Why I Don’t Participate in the 30 Days Of Gratitude Facebook Movement
If you’re hooked into Facebook, during the month of November, you’ll see loads of statuses counting down the days with things each user is thankful for. I love, LOVE seeing these statuses and knowing that folks really are trying to focus on gratitude. Yet, I don’t participate in this “movement.” Why? A little background…
I am a big, big believer in self education, self awareness and personal development. The best way I know to help accomplish these aspects is to read…a lot. I usually read at least 50 books per year. Not always working towards some higher goal, but also because I just love to read.
About five years ago, there was a personal development book that came out called “The Secret” by Rhonda Byrne. Of course, with an intriguing title like “The Secret”, everyone wants to know, well, what is the secret? Simply put, the secret the book focuses on is the law of attraction. “The Secret” is a bit new agey for my taste, but every major world religion talks about the law of attraction, though they don’t call it that. Eastern religions call it karma; the idea that you give what you get and you get what you give. It’s the law of reciprocation. It’s senergy. In Christianity, it’s from 2nd Timothy about the person who sows plentifully will reap plentifully. All these things add up to the same thing: the law of attraction or, as the book calls it, the secret.
One of my fav bits of “The Secret” is the chapter on gratitude. The idea is that if we “count your blessings” as the old Christian hymn says, you’ll start to see just how lucky you are. Again, whether you’re a religious person or not, this just works. The more you look for something, good or bad, well, you’ll find it…and in droves.
So anyway, it’s Thanksgiving and we’re back to the gratitude chapter in “The Secret.” Some of the great thinkers and philosophers who talk about the law of attraction discuss what they do to constantly feel gratitude. The one that sticks with me most is how a writer puts gratitude into every day and step of his life. Before he gets out of bed, he says “Thank you.” I don’t know who/what he is thanking. Is it God? Maybe, that’s personal to him. Is it the universe? Dunno, he doesn’t say. He just says, “Thank you” for the simple action of waking up. He’s not dead and he’s thankful.
Then, as he gets out of bed and puts one foot on the floor he says “Thank” and as the other foot touches the floor, he says “You.” As he walks to the bathroom, with each step, he says “Thank you.” As he’s brushing his teeth, he says, “Thank you.” By the time he’s started the day, he’s said thank you hundreds of times. I mean, what a foundation for feeling grateful every day, right?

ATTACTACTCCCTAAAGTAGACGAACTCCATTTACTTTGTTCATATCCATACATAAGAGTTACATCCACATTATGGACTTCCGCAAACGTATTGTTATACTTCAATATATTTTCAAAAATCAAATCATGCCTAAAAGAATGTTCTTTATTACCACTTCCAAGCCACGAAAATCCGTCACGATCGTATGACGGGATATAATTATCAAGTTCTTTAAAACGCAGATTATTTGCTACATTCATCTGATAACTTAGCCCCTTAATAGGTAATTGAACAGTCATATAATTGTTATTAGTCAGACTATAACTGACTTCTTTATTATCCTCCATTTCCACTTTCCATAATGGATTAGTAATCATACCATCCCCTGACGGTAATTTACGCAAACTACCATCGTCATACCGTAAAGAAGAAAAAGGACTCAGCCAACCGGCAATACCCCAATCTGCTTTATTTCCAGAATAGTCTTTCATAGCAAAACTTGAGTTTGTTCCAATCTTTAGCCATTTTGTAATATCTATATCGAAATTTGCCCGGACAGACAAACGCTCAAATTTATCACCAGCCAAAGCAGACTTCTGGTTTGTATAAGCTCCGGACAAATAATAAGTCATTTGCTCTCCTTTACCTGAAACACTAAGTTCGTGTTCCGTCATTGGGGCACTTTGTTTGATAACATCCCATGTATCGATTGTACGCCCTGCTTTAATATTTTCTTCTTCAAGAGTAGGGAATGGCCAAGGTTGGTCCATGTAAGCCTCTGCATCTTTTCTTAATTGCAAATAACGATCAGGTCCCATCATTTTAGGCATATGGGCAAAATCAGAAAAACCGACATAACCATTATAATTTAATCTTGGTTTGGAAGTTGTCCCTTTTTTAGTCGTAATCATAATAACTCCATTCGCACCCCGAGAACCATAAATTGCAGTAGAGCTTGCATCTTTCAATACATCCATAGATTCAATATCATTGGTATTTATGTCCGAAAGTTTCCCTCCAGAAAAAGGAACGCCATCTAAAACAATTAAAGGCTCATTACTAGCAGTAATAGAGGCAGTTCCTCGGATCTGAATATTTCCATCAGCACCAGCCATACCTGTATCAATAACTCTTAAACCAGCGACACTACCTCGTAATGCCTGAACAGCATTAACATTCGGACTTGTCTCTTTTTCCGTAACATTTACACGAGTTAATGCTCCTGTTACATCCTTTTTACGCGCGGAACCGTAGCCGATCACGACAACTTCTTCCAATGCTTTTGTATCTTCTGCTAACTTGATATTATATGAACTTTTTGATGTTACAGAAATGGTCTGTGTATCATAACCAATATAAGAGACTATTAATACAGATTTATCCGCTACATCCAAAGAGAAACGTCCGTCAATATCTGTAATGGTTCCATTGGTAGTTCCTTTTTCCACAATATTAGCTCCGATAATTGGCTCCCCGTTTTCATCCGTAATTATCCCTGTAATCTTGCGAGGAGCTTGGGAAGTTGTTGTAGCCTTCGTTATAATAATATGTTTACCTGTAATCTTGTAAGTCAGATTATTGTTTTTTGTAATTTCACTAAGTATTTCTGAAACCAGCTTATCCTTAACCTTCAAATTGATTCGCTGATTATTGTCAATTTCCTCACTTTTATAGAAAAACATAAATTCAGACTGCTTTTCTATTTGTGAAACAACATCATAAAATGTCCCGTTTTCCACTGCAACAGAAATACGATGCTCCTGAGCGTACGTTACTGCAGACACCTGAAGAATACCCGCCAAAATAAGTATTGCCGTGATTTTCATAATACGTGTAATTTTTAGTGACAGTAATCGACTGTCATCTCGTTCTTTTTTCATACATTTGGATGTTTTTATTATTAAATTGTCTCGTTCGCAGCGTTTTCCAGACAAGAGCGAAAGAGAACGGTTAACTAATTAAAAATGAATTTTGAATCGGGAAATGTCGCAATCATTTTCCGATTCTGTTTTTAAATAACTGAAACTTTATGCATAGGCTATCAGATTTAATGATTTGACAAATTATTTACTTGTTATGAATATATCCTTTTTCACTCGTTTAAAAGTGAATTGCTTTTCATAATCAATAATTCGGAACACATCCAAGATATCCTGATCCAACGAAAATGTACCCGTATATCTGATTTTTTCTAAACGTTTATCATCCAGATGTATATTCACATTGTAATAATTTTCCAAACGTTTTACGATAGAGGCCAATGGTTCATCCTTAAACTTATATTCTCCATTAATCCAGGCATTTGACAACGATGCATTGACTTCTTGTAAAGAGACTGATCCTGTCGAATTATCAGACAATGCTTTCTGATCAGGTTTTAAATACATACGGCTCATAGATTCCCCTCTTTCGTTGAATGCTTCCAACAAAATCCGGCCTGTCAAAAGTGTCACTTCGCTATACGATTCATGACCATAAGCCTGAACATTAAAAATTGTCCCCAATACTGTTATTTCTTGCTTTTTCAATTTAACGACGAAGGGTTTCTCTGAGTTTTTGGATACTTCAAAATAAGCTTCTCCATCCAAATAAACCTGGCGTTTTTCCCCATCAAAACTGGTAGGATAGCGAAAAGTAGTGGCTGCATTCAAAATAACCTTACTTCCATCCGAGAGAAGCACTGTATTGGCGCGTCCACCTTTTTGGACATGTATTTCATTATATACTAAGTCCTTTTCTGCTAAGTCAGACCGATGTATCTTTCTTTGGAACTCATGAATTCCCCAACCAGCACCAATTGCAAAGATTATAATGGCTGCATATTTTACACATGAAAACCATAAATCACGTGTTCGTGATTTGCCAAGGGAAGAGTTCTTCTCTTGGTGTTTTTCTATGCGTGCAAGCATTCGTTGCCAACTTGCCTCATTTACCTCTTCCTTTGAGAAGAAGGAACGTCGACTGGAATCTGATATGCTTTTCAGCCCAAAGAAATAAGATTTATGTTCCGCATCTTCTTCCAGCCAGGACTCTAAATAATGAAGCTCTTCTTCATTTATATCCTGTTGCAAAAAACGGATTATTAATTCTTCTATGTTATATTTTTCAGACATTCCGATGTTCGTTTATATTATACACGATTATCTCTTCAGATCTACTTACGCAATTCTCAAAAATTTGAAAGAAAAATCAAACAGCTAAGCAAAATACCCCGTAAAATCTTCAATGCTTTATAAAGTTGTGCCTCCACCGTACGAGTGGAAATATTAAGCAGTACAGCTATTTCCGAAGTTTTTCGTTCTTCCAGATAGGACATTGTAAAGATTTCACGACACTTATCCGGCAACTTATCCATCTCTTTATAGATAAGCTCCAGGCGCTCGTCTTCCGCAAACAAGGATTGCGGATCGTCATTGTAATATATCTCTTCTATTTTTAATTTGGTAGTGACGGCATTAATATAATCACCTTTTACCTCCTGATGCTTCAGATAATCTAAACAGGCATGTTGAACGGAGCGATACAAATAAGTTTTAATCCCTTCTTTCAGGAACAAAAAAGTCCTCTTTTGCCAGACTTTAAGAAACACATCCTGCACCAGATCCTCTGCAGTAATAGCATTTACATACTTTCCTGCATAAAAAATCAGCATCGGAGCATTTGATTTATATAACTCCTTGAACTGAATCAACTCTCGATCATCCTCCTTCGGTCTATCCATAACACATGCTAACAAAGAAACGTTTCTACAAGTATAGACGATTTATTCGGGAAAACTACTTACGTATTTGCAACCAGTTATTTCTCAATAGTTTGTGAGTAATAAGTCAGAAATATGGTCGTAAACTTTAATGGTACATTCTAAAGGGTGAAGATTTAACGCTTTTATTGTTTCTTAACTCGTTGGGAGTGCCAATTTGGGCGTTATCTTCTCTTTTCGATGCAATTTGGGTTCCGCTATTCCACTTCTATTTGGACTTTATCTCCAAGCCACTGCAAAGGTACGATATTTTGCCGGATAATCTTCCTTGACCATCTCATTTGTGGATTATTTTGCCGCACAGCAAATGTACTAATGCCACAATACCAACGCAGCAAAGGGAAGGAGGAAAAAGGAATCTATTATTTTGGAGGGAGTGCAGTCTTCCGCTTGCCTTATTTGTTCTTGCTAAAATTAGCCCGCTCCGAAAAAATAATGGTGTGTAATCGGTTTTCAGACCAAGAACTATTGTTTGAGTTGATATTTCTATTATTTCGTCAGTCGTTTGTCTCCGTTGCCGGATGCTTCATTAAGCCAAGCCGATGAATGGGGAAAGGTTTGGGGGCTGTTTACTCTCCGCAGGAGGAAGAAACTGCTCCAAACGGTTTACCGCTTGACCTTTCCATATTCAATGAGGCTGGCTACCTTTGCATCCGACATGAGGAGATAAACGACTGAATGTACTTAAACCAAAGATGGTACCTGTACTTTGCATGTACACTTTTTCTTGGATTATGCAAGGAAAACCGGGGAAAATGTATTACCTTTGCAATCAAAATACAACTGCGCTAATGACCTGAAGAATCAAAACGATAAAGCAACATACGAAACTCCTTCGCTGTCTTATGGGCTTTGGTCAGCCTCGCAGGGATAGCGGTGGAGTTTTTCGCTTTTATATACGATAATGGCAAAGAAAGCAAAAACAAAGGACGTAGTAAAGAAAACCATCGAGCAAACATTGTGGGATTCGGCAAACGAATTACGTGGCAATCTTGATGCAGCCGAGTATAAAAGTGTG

So, I try to do this. But, I do it as soon as I wake up and with my immediate surroundings. I give thanks when I wake up for simply being alive. I give thanks for my CPAP machine as I’m taking off my mask…as anyone with sleep apnea will tell you, these machines are life savers, literally AND figuratively. I give thanks for the warmth of the blanket around me. I give thanks for my wife sleeping beside me. I give thanks for the comfortable bed in which I’m laying. I give thanks for Garrett. I give thanks for the fact I can physically feel the comfort of the bed and the blanket; i.e., that I have a fully functioning body.
Then, as I slip on my jeans, I give thanks for the material. I give thanks for the carpet under my feet, the softness of the fabric, the fact I have more than one set of clothes. Like the writer in “The Secret”, every step I take to the bathroom, I’m saying, “Thank you.”
I’m just going to start listing off my usual things I thank:
For my medications that keep me healthy, clean drinking water, indoor plumbing and the modern sewage/septic system, that I have a functioning bladder and urinary track(yeah, seriously), that I can feel the coolness of the tile under my feet and that I don’t have neuropathy, for modern medicine and dentistry that gives me the ability to eat, for the modern toothbrush, for toothpaste, for deodorant, for shampoo, for cleanliness. Then, I usually walk back in the bathroom and grab my cell phone…and I give thanks for it and for the independence it affords me.
Here’s where I usually lose that thread of gratitude: when I walk from the bedroom to the kitchen. Garrett is close on my heels and I’m still kinda sleepy, so my first thought after feeding him is getting coffee into my system. I should be thanking whoever/whatever I believe in for Garrett’s health, for his food, for the ability to have a loving Seeing Eye dog, for a clean, modern functioning kitchen complete with refrigeration and cooking abilities, etc…but, my mind usually drifts to something else. So, no biggie, next time I think of it, I just start listing off more things to be thankful for. My coffee, my fav coffee mug, clean water again, a dishwasher, my vitamins to keep me healthy, for a functional (and beautiful) home, for the Florida climate, for a fenced in back yard, for the back porch.
Okay, back to the original question: Why don’t I participate in the 30 days of thankfulness movement on Facebook? Honestly, I feel thankful most all day, most every day. Because I try to focus on the little things that make up a great life and existence, it sounds a little trite. I mean, people are listing things like: I’m thankful for my best friend’s support when my mother died. I’m thankful for my children who inspire me every day. I’m thankful for the love of my parents. I, too, am thankful for these things. Thing is, when I start to list things like toothpaste and a functioning urinary track, I don’t want it to be perceived that I’m making fun of others or I’m being flippant. I really AM thankful…for just about everything!
I truly believe in having an attitude of gratitude. This is how I do it. What about you?